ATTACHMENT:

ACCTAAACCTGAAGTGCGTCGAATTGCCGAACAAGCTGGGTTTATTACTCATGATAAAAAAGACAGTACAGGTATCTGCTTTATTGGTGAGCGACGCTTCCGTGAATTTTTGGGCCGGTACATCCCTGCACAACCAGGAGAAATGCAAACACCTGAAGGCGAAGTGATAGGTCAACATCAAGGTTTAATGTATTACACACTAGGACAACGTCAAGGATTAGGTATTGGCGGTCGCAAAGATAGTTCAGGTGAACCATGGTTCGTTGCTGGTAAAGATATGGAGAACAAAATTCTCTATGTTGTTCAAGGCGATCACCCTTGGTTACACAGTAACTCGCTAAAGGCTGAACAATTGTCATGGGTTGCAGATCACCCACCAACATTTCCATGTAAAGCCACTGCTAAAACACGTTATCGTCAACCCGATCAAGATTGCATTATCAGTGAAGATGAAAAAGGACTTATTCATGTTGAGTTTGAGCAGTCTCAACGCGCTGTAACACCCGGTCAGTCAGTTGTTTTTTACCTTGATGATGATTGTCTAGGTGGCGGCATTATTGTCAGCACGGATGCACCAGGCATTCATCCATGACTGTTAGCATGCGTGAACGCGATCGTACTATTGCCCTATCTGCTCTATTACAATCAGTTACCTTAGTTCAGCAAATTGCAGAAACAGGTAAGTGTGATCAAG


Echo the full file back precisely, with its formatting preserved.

ACCTAAACCTGAAGTGCGTCGAATTGCCGAACAAGCTGGGTTTATTACTCATGATAAAAAAGACAGTACAGGTATCTGCTTTATTGGTGAGCGACGCTTCCGTGAATTTTTGGGCCGGTACATCCCTGCACAACCAGGAGAAATGCAAACACCTGAAGGCGAAGTGATAGGTCAACATCAAGGTTTAATGTATTACACACTAGGACAACGTCAAGGATTAGGTATTGGCGGTCGCAAAGATAGTTCAGGTGAACCATGGTTCGTTGCTGGTAAAGATATGGAGAACAAAATTCTCTATGTTGTTCAAGGCGATCACCCTTGGTTACACAGTAACTCGCTAAAGGCTGAACAATTGTCATGGGTTGCAGATCACCCACCAACATTTCCATGTAAAGCCACTGCTAAAACACGTTATCGTCAACCCGATCAAGATTGCATTATCAGTGAAGATGAAAAAGGACTTATTCATGTTGAGTTTGAGCAGTCTCAACGCGCTGTAACACCCGGTCAGTCAGTTGTTTTTTACCTTGATGATGATTGTCTAGGTGGCGGCATTATTGTCAGCACGGATGCACCAGGCATTCATCCATGACTGTTAGCATGCGTGAACGCGATCGTACTATTGCCCTATCTGCTCTATTACAATCAGTTACCTTAGTTCAGCAAATTGCAGAAACAGGTAAGTGTGATCAAG